I also offer internal (informal and formal) mentoring and champions (developing internal champions to own a specific theme or channel and coach their peers) so when these are being utilised I include in my weekly plan and document these and prioritise around this accordingly. 


There is something that many people do not plan for and I have learned this is important, personal development or “reflections and actions”, personal development is something we rarely plan for or block out time for, however, it is important we create the time and space for this, obviously, prioritise these accordingly but you need time to learn and develop and very rarely will someone put in the time to prioritise this if you do not. 


Reflections and actions are something I have been working with for around a year and has helped me clear my mind and often tasks that always seem to be harder than they should, reflections are a time we should look through our notes, review what actions we had and reflect on these and consider potentially a smarter way to act or take action or even plan out the tactics we are going to use. Often we become so bogged down by these requests we do not plan or put yourselves into places to win. 


If you prefer to type (or centralise your thoughts online) and use a time or calendar view, many smart people I have worked with actually do print out their day ahead or schedule in a calendar view and cross off throughout the day. 


Weekly Prioritisation Daily View
Categories
Blog Business

Introducing Leaders Letters Newsletter

Each week I write a leaders letter (it’s a dedicated newsletter) for focus. 


It’s one action to take and one thing to work on every Monday morning. 


The leaders signed up are from Google, Facebook, EA, a number of venture capital companies, and startup founders. 


I am now twenty letters in and have written many helpful letters. 


One of my most recent was offering an exclusive offer for subscribers to receive support via my specially set up text number. 


I received a text saying thanks and one asking about which letters are my favourite. 


My favourite leaders letters are: 


Your secret weapon – a dedicated letter to help you find your internal secret leader, most likely a person or a behaviour.


What leadership is – A reminder of what leadership is and is not and how it has evolved.


No rules rules – A look at the Netflix culture book (Read my No Rules Rules Review) and how to apply in your business


Fight, flight, freeze, – A breakdown of human reactions and how to build out the right muscle memory in your colleagues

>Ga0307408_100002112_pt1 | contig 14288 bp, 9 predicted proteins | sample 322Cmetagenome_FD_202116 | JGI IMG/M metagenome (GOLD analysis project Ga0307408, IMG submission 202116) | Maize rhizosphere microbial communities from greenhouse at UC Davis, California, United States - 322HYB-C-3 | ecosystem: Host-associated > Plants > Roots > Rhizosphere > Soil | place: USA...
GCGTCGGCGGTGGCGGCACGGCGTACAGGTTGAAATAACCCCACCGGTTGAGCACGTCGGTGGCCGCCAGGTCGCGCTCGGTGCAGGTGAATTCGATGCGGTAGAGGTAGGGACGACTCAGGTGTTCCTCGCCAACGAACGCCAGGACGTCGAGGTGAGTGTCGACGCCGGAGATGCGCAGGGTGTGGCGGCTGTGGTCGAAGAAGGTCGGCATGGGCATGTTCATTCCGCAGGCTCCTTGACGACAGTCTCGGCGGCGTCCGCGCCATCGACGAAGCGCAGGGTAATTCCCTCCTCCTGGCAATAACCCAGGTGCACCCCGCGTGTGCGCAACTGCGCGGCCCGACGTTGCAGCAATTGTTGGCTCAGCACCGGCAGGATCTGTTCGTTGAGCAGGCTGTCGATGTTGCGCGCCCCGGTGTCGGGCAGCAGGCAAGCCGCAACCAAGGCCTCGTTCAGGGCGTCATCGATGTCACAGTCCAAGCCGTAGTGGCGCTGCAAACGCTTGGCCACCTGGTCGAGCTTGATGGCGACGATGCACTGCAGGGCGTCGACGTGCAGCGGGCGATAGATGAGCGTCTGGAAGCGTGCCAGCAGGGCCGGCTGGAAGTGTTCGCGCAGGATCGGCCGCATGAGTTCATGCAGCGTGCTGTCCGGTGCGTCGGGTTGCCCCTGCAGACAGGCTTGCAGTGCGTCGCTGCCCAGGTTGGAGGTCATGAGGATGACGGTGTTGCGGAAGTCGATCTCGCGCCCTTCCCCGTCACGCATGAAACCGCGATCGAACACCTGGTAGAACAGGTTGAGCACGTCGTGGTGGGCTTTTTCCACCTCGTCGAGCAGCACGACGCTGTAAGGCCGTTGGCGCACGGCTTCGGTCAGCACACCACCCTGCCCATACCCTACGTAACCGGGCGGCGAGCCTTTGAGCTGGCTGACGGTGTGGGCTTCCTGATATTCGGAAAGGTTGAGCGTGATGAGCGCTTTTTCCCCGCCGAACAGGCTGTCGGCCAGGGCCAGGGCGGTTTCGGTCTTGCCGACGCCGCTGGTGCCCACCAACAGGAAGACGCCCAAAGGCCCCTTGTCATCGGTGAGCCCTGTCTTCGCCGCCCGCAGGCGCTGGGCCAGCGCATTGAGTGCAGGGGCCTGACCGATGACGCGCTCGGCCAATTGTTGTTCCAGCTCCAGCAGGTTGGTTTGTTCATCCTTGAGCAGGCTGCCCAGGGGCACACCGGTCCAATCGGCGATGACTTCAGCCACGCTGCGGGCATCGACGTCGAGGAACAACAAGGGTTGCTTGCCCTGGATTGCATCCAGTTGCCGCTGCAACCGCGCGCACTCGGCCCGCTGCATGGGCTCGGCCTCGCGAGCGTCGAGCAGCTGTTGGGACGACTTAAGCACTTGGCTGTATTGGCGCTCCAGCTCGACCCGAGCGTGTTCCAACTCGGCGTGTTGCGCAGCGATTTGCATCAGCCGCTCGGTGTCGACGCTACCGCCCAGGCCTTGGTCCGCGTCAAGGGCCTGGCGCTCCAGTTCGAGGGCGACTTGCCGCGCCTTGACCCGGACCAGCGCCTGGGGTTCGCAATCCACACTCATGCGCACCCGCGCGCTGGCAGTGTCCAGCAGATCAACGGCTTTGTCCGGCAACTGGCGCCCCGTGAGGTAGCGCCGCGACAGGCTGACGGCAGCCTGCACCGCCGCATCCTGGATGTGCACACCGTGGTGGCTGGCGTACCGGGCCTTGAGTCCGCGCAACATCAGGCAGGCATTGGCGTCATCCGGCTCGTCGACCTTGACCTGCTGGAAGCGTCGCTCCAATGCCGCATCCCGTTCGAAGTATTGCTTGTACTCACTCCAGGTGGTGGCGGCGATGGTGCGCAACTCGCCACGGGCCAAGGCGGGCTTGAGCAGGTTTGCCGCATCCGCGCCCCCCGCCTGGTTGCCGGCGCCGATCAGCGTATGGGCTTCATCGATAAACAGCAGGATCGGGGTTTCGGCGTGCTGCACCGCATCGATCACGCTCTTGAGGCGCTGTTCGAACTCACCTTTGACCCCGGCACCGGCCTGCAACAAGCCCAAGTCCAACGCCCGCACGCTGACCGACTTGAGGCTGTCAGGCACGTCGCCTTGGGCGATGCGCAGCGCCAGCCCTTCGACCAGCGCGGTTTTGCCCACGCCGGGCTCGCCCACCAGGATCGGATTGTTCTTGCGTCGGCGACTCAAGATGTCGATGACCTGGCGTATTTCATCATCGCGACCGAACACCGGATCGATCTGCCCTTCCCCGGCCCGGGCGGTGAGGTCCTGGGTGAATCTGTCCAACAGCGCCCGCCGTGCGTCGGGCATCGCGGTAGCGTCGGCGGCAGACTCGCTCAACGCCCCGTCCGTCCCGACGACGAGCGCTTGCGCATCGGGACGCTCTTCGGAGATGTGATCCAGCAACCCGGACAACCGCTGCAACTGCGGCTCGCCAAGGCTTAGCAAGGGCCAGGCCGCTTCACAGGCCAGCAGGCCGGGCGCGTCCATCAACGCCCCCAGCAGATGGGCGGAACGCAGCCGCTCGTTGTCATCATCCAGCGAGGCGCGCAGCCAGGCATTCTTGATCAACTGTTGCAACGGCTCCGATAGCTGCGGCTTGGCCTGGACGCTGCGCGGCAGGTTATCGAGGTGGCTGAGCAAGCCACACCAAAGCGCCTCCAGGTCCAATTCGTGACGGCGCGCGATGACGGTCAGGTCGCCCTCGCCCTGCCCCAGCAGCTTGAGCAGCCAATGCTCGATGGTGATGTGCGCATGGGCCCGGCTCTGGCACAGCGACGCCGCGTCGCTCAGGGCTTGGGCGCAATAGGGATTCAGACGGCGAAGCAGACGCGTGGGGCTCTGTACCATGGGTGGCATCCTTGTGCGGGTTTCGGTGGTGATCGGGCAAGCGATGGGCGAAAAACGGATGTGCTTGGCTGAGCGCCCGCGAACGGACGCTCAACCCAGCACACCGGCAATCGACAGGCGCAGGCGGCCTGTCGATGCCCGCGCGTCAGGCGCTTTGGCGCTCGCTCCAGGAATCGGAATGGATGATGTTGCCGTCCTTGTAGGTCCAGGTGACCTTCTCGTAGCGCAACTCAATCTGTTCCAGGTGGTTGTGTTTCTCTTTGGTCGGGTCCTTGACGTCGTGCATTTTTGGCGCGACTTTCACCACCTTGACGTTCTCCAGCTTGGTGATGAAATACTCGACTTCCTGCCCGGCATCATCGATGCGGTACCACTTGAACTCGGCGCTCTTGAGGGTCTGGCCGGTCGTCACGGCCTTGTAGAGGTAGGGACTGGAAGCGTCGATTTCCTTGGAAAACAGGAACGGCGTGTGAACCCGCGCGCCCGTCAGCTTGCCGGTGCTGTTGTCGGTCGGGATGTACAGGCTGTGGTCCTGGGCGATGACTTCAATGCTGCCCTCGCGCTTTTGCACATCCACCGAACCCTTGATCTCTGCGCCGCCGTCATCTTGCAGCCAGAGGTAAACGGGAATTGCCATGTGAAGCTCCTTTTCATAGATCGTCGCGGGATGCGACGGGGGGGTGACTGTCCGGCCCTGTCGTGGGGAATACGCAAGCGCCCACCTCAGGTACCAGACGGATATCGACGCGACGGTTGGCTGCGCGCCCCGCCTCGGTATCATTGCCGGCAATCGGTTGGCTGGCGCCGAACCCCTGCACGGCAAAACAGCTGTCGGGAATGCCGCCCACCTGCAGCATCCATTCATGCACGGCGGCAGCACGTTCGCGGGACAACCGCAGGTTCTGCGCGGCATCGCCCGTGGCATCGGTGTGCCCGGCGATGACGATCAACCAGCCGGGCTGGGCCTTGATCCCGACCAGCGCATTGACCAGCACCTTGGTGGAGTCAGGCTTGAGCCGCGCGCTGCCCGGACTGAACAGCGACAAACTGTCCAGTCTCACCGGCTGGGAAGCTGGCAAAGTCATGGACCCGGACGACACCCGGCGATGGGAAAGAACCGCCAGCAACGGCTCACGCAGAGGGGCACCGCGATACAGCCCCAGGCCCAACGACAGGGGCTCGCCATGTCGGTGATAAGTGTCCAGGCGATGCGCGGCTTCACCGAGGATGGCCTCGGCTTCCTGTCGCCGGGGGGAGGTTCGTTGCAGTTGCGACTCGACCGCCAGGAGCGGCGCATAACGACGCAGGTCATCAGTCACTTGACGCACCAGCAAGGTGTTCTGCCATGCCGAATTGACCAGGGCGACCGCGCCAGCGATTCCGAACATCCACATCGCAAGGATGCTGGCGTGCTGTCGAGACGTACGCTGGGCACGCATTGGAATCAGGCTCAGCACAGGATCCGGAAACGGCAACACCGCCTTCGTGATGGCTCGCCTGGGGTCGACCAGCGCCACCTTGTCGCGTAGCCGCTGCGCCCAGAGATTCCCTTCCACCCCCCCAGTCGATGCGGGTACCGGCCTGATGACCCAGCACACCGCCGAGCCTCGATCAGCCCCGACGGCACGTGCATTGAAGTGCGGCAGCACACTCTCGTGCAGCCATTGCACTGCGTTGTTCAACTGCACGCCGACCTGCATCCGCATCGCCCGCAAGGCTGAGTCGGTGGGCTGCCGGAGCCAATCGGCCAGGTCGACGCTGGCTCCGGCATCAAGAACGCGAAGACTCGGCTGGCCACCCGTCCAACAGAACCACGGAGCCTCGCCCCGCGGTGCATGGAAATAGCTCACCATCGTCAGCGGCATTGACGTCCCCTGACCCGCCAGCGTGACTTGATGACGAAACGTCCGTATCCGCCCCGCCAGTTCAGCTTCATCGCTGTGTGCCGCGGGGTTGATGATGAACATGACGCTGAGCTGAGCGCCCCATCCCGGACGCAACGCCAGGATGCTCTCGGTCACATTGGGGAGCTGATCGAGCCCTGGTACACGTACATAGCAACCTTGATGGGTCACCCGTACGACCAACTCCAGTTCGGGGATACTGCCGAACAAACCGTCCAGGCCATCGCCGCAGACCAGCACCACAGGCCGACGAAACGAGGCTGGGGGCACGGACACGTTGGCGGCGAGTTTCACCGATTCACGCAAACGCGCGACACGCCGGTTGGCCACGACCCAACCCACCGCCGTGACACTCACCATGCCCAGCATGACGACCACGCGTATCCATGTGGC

Givers and takers – Inspired by Adam Grant and his great book and TED Talk of the difference between giving leaders (the good) and taking leaders (the selfish – the bad).


Lastly, one that went out 12th of October – Write Your Team A Letter. It’s all about how and why you should handwrite a letter to your team or department and the importance behind it.

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Blog Business

Office Politics Are Optional

This blog was prompted by speaking to a number of company founders and big company leadership teams.


Here is the worst kept secret no-one wants to discuss at the moment:

Office Politics Is Optional.


It might feel like they are not.


It might feel like your organisation is set up to reward the political, the people who play games, or play the game.


In truth most businesses do not have a company culture that is set up to allow non political behaviour to win.

Management teams rarely gain feedback around office politics and do not work with teams to remove this.

So yes, unfortunately, companies reward people playing the game because they are often unaware of stuck in a game of political chess.


However there is hope, if you are a leader step up, if not you can step up and collaborate!


Leaders, It’s Time To Lead!

If you are in a position to influence and change this, call out this bad behaviour.


Call out when people are playing the game, using situations for personal gain or hoarding clout.


The only way to improve the office environment and company culture is to address known issues and bad behaviour.


It’s Time To Join Forces

If you feel you are not in the position to call out office politics directly, speak to colleagues and collate a number of examples of office politics and when they happen and take it collectively to your management teams and HR team and work proactively with these managers to step up and remove office politics.


Q4 2020 and early 2021 is the time businesses are going to:

  • Have to proactively collaborate, identify the behaviours they want to start, stop and continue
  • Have to address bad work practises
  • Improve internal communications
  • It is the time businesses have to step up and remove bad working environments
    And
  • As importantly leaders are going to have to step up and lead!

Need more help? Read…